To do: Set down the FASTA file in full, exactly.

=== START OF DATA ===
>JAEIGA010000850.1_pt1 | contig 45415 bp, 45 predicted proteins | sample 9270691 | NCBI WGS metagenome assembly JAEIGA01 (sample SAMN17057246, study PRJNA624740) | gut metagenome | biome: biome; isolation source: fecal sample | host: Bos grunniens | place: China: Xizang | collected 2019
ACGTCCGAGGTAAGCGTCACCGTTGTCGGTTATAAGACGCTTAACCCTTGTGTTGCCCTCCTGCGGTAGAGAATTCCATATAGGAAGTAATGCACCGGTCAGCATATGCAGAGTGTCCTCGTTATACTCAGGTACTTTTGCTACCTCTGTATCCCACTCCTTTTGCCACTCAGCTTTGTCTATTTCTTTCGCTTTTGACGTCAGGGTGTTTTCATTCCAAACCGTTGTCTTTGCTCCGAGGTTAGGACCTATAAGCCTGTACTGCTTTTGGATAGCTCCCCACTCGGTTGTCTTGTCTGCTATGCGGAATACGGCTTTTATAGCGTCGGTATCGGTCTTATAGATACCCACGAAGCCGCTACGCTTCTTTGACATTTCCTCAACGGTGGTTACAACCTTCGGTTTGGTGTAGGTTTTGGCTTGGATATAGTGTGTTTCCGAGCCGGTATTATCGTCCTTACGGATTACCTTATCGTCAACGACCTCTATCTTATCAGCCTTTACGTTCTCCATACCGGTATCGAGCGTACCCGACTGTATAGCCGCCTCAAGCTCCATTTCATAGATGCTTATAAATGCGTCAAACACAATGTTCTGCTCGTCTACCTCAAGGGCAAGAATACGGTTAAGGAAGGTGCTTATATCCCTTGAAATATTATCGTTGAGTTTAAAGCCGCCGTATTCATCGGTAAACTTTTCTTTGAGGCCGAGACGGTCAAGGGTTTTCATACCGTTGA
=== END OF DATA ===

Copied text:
>JAEIGA010000850.1_pt1 | contig 45415 bp, 45 predicted proteins | sample 9270691 | NCBI WGS metagenome assembly JAEIGA01 (sample SAMN17057246, study PRJNA624740) | gut metagenome | biome: biome; isolation source: fecal sample | host: Bos grunniens | place: China: Xizang | collected 2019
ACGTCCGAGGTAAGCGTCACCGTTGTCGGTTATAAGACGCTTAACCCTTGTGTTGCCCTCCTGCGGTAGAGAATTCCATATAGGAAGTAATGCACCGGTCAGCATATGCAGAGTGTCCTCGTTATACTCAGGTACTTTTGCTACCTCTGTATCCCACTCCTTTTGCCACTCAGCTTTGTCTATTTCTTTCGCTTTTGACGTCAGGGTGTTTTCATTCCAAACCGTTGTCTTTGCTCCGAGGTTAGGACCTATAAGCCTGTACTGCTTTTGGATAGCTCCCCACTCGGTTGTCTTGTCTGCTATGCGGAATACGGCTTTTATAGCGTCGGTATCGGTCTTATAGATACCCACGAAGCCGCTACGCTTCTTTGACATTTCCTCAACGGTGGTTACAACCTTCGGTTTGGTGTAGGTTTTGGCTTGGATATAGTGTGTTTCCGAGCCGGTATTATCGTCCTTACGGATTACCTTATCGTCAACGACCTCTATCTTATCAGCCTTTACGTTCTCCATACCGGTATCGAGCGTACCCGACTGTATAGCCGCCTCAAGCTCCATTTCATAGATGCTTATAAATGCGTCAAACACAATGTTCTGCTCGTCTACCTCAAGGGCAAGAATACGGTTAAGGAAGGTGCTTATATCCCTTGAAATATTATCGTTGAGTTTAAAGCCGCCGTATTCATCGGTAAACTTTTCTTTGAGGCCGAGACGGTCAAGGGTTTTCATACCGTTGA